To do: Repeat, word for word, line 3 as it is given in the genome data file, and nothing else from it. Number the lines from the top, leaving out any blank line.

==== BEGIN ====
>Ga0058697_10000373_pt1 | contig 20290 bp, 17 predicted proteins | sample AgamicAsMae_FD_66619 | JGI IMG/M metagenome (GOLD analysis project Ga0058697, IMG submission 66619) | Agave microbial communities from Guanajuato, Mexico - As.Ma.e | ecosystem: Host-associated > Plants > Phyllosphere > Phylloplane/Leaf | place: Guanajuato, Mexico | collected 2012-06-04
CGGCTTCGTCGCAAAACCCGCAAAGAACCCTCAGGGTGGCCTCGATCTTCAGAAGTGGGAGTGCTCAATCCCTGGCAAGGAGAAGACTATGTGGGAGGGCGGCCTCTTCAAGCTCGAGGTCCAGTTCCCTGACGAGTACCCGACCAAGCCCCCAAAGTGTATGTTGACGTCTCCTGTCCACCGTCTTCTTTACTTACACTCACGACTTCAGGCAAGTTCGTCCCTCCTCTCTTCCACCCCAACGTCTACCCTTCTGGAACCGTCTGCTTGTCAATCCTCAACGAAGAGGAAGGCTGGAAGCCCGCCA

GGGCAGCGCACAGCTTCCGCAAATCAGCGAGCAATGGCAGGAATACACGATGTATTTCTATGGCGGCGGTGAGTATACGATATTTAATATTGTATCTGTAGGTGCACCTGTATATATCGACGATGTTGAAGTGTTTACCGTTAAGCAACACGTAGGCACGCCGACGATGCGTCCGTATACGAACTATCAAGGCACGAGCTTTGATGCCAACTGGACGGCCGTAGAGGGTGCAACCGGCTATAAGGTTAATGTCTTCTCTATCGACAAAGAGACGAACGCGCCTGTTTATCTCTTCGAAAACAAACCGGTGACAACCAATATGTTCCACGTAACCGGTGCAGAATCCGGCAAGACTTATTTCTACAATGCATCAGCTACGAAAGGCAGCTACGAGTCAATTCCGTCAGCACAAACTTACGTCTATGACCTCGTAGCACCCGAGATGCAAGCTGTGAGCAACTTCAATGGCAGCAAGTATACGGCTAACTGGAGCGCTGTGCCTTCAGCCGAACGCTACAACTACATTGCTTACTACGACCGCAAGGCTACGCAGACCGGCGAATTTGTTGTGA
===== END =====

GGGCAGCGCACAGCTTCCGCAAATCAGCGAGCAATGGCAGGAATACACGATGTATTTCTATGGCGGCGGTGAGTATACGATATTTAATATTGTATCTGTAGGTGCACCTGTATATATCGACGATGTTGAAGTGTTTACCGTTAAGCAACACGTAGGCACGCCGACGATGCGTCCGTATACGAACTATCAAGGCACGAGCTTTGATGCCAACTGGACGGCCGTAGAGGGTGCAACCGGCTATAAGGTTAATGTCTTCTCTATCGACAAAGAGACGAACGCGCCTGTTTATCTCTTCGAAAACAAACCGGTGACAACCAATATGTTCCACGTAACCGGTGCAGAATCCGGCAAGACTTATTTCTACAATGCATCAGCTACGAAAGGCAGCTACGAGTCAATTCCGTCAGCACAAACTTACGTCTATGACCTCGTAGCACCCGAGATGCAAGCTGTGAGCAACTTCAATGGCAGCAAGTATACGGCTAACTGGAGCGCTGTGCCTTCAGCCGAACGCTACAACTACATTGCTTACTACGACCGCAAGGCTACGCAGACCGGCGAATTTGTTGTGA